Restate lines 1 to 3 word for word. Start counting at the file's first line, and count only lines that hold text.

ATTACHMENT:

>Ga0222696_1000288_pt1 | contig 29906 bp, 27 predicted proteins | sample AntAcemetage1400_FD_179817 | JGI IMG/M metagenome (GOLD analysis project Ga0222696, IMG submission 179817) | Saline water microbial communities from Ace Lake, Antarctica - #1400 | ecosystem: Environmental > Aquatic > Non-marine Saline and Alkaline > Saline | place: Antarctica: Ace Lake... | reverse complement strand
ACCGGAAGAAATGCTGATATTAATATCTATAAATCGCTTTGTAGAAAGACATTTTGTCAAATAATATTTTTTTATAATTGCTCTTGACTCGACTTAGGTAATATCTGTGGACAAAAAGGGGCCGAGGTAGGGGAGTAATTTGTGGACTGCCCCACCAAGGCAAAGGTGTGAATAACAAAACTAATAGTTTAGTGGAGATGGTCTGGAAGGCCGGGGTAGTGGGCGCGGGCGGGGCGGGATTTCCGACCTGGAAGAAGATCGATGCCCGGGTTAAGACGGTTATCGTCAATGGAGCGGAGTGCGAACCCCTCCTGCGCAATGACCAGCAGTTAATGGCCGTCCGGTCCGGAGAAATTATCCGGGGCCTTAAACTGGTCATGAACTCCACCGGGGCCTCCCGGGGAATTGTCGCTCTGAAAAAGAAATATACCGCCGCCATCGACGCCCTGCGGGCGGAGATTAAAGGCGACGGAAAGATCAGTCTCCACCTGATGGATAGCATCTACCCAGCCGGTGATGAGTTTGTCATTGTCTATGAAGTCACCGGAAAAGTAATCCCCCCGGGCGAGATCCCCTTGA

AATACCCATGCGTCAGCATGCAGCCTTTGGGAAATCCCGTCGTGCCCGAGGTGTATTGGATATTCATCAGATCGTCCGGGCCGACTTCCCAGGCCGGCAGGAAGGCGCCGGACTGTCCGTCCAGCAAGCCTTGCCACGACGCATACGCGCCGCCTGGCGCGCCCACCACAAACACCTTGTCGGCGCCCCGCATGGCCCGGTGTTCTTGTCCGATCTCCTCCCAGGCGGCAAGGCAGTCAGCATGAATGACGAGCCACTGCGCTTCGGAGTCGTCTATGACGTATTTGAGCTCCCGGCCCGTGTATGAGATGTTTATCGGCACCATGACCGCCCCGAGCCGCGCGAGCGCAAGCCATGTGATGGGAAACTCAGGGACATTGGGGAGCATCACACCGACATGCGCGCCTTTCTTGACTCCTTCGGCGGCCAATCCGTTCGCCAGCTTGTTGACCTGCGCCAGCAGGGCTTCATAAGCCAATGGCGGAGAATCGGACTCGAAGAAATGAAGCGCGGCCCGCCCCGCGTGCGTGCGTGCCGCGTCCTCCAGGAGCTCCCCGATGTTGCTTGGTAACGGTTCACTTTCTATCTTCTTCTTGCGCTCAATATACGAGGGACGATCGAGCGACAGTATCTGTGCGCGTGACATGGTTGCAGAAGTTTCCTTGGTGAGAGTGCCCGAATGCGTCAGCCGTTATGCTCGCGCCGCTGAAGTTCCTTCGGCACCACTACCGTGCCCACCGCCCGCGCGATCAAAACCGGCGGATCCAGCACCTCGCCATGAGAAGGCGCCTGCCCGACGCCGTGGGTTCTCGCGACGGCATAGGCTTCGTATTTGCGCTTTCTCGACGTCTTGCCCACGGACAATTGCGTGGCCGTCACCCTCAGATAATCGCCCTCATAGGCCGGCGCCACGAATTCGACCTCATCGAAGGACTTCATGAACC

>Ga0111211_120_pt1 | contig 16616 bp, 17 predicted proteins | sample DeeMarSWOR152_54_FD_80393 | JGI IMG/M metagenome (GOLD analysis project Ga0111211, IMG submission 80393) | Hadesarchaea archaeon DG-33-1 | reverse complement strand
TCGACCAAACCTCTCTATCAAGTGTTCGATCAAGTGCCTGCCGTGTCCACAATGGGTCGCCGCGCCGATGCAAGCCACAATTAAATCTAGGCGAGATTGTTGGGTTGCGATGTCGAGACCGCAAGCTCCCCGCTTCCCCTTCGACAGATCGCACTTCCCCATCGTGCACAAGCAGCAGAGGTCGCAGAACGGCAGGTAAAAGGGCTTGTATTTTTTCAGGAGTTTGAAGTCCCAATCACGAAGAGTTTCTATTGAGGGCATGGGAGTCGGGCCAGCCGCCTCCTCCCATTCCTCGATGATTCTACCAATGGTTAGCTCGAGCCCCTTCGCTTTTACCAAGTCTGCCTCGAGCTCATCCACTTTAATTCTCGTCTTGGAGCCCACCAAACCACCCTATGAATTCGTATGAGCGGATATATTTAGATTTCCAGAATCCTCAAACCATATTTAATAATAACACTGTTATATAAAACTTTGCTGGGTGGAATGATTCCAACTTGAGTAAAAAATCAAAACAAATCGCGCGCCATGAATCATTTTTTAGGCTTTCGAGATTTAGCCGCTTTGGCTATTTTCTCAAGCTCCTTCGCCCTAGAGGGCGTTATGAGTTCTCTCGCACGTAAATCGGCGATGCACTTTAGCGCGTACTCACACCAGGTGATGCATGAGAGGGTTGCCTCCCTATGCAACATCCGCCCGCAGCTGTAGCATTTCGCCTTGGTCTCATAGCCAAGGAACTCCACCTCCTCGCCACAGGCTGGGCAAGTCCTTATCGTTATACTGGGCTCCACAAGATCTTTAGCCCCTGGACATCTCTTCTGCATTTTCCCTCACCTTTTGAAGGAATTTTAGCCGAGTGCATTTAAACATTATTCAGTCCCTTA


>Ga0222696_1000288_pt1 | contig 29906 bp, 27 predicted proteins | sample AntAcemetage1400_FD_179817 | JGI IMG/M metagenome (GOLD analysis project Ga0222696, IMG submission 179817) | Saline water microbial communities from Ace Lake, Antarctica - #1400 | ecosystem: Environmental > Aquatic > Non-marine Saline and Alkaline > Saline | place: Antarctica: Ace Lake... | reverse complement strand
ACCGGAAGAAATGCTGATATTAATATCTATAAATCGCTTTGTAGAAAGACATTTTGTCAAATAATATTTTTTTATAATTGCTCTTGACTCGACTTAGGTAATATCTGTGGACAAAAAGGGGCCGAGGTAGGGGAGTAATTTGTGGACTGCCCCACCAAGGCAAAGGTGTGAATAACAAAACTAATAGTTTAGTGGAGATGGTCTGGAAGGCCGGGGTAGTGGGCGCGGGCGGGGCGGGATTTCCGACCTGGAAGAAGATCGATGCCCGGGTTAAGACGGTTATCGTCAATGGAGCGGAGTGCGAACCCCTCCTGCGCAATGACCAGCAGTTAATGGCCGTCCGGTCCGGAGAAATTATCCGGGGCCTTAAACTGGTCATGAACTCCACCGGGGCCTCCCGGGGAATTGTCGCTCTGAAAAAGAAATATACCGCCGCCATCGACGCCCTGCGGGCGGAGATTAAAGGCGACGGAAAGATCAGTCTCCACCTGATGGATAGCATCTACCCAGCCGGTGATGAGTTTGTCATTGTCTATGAAGTCACCGGAAAAGTAATCCCCCCGGGCGAGATCCCCTTGA

AATACCCATGCGTCAGCATGCAGCCTTTGGGAAATCCCGTCGTGCCCGAGGTGTATTGGATATTCATCAGATCGTCCGGGCCGACTTCCCAGGCCGGCAGGAAGGCGCCGGACTGTCCGTCCAGCAAGCCTTGCCACGACGCATACGCGCCGCCTGGCGCGCCCACCACAAACACCTTGTCGGCGCCCCGCATGGCCCGGTGTTCTTGTCCGATCTCCTCCCAGGCGGCAAGGCAGTCAGCATGAATGACGAGCCACTGCGCTTCGGAGTCGTCTATGACGTATTTGAGCTCCCGGCCCGTGTATGAGATGTTTATCGGCACCATGACCGCCCCGAGCCGCGCGAGCGCAAGCCATGTGATGGGAAACTCAGGGACATTGGGGAGCATCACACCGACATGCGCGCCTTTCTTGACTCCTTCGGCGGCCAATCCGTTCGCCAGCTTGTTGACCTGCGCCAGCAGGGCTTCATAAGCCAATGGCGGAGAATCGGACTCGAAGAAATGAAGCGCGGCCCGCCCCGCGTGCGTGCGTGCCGCGTCCTCCAGGAGCTCCCCGATGTTGCTTGGTAACGGTTCACTTTCTATCTTCTTCTTGCGCTCAATATACGAGGGACGATCGAGCGACAGTATCTGTGCGCGTGACATGGTTGCAGAAGTTTCCTTGGTGAGAGTGCCCGAATGCGTCAGCCGTTATGCTCGCGCCGCTGAAGTTCCTTCGGCACCACTACCGTGCCCACCGCCCGCGCGATCAAAACCGGCGGATCCAGCACCTCGCCATGAGAAGGCGCCTGCCCGACGCCGTGGGTTCTCGCGACGGCATAGGCTTCGTATTTGCGCTTTCTCGACGTCTTGCCCACGGACAATTGCGTGGCCGTCACCCTCAGATAATCGCCCTCATAGGCCGGCGCCACGAATTCGACCTCATCGAAGGACTTCATGAACC